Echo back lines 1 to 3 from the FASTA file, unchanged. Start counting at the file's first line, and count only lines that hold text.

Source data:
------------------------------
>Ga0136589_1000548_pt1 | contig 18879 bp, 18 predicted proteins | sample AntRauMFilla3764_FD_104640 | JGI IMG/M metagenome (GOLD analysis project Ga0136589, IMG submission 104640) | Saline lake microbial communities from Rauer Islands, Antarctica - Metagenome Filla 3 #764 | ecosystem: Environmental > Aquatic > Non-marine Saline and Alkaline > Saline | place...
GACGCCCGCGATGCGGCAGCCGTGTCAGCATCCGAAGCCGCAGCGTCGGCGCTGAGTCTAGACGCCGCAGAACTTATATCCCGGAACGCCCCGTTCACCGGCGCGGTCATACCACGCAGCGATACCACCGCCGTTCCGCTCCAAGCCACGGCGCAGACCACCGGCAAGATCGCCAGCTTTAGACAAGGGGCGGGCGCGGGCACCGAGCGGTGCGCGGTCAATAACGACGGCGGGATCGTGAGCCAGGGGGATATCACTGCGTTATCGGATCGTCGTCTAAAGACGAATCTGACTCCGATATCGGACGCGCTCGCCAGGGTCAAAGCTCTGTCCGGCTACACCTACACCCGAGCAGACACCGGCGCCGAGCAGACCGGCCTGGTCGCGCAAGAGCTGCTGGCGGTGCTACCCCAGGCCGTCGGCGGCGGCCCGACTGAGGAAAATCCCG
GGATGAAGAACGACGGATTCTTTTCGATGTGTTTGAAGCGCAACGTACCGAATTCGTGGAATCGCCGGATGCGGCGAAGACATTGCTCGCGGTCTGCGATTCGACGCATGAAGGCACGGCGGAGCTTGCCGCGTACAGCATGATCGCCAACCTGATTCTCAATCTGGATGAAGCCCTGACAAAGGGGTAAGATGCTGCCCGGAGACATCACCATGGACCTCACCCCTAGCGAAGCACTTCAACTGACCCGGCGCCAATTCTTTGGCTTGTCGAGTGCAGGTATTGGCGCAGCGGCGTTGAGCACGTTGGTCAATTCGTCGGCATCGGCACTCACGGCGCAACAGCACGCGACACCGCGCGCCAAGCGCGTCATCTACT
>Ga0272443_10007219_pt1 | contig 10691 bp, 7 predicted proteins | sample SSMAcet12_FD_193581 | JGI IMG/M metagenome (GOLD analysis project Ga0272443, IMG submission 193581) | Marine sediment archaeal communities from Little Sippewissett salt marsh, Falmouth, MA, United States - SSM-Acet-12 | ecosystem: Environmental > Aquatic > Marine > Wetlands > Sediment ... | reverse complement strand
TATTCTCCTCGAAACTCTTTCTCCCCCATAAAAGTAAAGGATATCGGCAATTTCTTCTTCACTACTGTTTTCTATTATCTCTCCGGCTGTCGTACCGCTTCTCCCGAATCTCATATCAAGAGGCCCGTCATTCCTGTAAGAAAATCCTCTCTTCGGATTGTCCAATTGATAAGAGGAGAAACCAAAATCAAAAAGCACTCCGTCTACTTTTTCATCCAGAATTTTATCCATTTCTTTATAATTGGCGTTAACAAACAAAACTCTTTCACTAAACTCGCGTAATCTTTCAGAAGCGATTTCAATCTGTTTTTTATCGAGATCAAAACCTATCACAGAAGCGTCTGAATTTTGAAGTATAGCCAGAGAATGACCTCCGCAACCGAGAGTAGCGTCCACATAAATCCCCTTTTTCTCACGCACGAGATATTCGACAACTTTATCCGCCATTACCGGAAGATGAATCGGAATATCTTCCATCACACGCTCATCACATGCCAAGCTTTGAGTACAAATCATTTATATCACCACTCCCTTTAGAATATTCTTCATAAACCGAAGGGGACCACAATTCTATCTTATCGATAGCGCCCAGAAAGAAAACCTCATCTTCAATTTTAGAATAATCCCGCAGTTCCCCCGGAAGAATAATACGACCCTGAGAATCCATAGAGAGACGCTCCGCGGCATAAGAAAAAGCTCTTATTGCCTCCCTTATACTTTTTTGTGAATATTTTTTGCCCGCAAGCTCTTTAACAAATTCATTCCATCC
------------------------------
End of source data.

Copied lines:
>Ga0136589_1000548_pt1 | contig 18879 bp, 18 predicted proteins | sample AntRauMFilla3764_FD_104640 | JGI IMG/M metagenome (GOLD analysis project Ga0136589, IMG submission 104640) | Saline lake microbial communities from Rauer Islands, Antarctica - Metagenome Filla 3 #764 | ecosystem: Environmental > Aquatic > Non-marine Saline and Alkaline > Saline | place...
GACGCCCGCGATGCGGCAGCCGTGTCAGCATCCGAAGCCGCAGCGTCGGCGCTGAGTCTAGACGCCGCAGAACTTATATCCCGGAACGCCCCGTTCACCGGCGCGGTCATACCACGCAGCGATACCACCGCCGTTCCGCTCCAAGCCACGGCGCAGACCACCGGCAAGATCGCCAGCTTTAGACAAGGGGCGGGCGCGGGCACCGAGCGGTGCGCGGTCAATAACGACGGCGGGATCGTGAGCCAGGGGGATATCACTGCGTTATCGGATCGTCGTCTAAAGACGAATCTGACTCCGATATCGGACGCGCTCGCCAGGGTCAAAGCTCTGTCCGGCTACACCTACACCCGAGCAGACACCGGCGCCGAGCAGACCGGCCTGGTCGCGCAAGAGCTGCTGGCGGTGCTACCCCAGGCCGTCGGCGGCGGCCCGACTGAGGAAAATCCCG
GGATGAAGAACGACGGATTCTTTTCGATGTGTTTGAAGCGCAACGTACCGAATTCGTGGAATCGCCGGATGCGGCGAAGACATTGCTCGCGGTCTGCGATTCGACGCATGAAGGCACGGCGGAGCTTGCCGCGTACAGCATGATCGCCAACCTGATTCTCAATCTGGATGAAGCCCTGACAAAGGGGTAAGATGCTGCCCGGAGACATCACCATGGACCTCACCCCTAGCGAAGCACTTCAACTGACCCGGCGCCAATTCTTTGGCTTGTCGAGTGCAGGTATTGGCGCAGCGGCGTTGAGCACGTTGGTCAATTCGTCGGCATCGGCACTCACGGCGCAACAGCACGCGACACCGCGCGCCAAGCGCGTCATCTACT